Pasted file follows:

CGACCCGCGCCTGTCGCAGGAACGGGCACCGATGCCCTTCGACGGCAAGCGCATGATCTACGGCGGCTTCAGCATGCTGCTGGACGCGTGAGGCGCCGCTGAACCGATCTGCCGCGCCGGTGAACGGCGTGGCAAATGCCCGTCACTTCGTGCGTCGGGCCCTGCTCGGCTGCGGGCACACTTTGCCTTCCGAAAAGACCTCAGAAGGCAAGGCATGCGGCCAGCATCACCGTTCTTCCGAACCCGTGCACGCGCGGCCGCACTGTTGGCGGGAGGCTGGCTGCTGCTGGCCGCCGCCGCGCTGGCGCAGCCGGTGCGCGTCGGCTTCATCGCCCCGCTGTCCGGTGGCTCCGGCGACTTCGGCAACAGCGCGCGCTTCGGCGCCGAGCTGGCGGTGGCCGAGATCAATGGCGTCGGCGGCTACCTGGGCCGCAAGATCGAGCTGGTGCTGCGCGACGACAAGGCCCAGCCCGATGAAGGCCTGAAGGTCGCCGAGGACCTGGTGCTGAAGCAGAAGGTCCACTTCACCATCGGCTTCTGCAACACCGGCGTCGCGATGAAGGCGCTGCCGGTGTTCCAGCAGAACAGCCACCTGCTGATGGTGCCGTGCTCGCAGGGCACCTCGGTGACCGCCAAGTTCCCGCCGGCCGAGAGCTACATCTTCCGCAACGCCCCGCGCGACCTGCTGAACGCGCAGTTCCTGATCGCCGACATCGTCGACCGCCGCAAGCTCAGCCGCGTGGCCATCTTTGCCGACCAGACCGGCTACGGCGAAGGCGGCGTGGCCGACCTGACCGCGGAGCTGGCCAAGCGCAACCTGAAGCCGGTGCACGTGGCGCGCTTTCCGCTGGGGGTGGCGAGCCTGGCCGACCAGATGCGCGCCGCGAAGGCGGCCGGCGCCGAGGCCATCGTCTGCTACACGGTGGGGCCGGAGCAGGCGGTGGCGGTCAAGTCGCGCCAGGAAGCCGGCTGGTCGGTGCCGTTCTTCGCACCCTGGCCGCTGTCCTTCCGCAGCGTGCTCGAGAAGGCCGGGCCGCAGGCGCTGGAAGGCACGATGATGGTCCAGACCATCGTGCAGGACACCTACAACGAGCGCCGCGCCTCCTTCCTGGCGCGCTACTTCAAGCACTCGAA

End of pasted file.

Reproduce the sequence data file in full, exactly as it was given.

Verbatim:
CGACCCGCGCCTGTCGCAGGAACGGGCACCGATGCCCTTCGACGGCAAGCGCATGATCTACGGCGGCTTCAGCATGCTGCTGGACGCGTGAGGCGCCGCTGAACCGATCTGCCGCGCCGGTGAACGGCGTGGCAAATGCCCGTCACTTCGTGCGTCGGGCCCTGCTCGGCTGCGGGCACACTTTGCCTTCCGAAAAGACCTCAGAAGGCAAGGCATGCGGCCAGCATCACCGTTCTTCCGAACCCGTGCACGCGCGGCCGCACTGTTGGCGGGAGGCTGGCTGCTGCTGGCCGCCGCCGCGCTGGCGCAGCCGGTGCGCGTCGGCTTCATCGCCCCGCTGTCCGGTGGCTCCGGCGACTTCGGCAACAGCGCGCGCTTCGGCGCCGAGCTGGCGGTGGCCGAGATCAATGGCGTCGGCGGCTACCTGGGCCGCAAGATCGAGCTGGTGCTGCGCGACGACAAGGCCCAGCCCGATGAAGGCCTGAAGGTCGCCGAGGACCTGGTGCTGAAGCAGAAGGTCCACTTCACCATCGGCTTCTGCAACACCGGCGTCGCGATGAAGGCGCTGCCGGTGTTCCAGCAGAACAGCCACCTGCTGATGGTGCCGTGCTCGCAGGGCACCTCGGTGACCGCCAAGTTCCCGCCGGCCGAGAGCTACATCTTCCGCAACGCCCCGCGCGACCTGCTGAACGCGCAGTTCCTGATCGCCGACATCGTCGACCGCCGCAAGCTCAGCCGCGTGGCCATCTTTGCCGACCAGACCGGCTACGGCGAAGGCGGCGTGGCCGACCTGACCGCGGAGCTGGCCAAGCGCAACCTGAAGCCGGTGCACGTGGCGCGCTTTCCGCTGGGGGTGGCGAGCCTGGCCGACCAGATGCGCGCCGCGAAGGCGGCCGGCGCCGAGGCCATCGTCTGCTACACGGTGGGGCCGGAGCAGGCGGTGGCGGTCAAGTCGCGCCAGGAAGCCGGCTGGTCGGTGCCGTTCTTCGCACCCTGGCCGCTGTCCTTCCGCAGCGTGCTCGAGAAGGCCGGGCCGCAGGCGCTGGAAGGCACGATGATGGTCCAGACCATCGTGCAGGACACCTACAACGAGCGCCGCGCCTCCTTCCTGGCGCGCTACTTCAAGCACTCGAA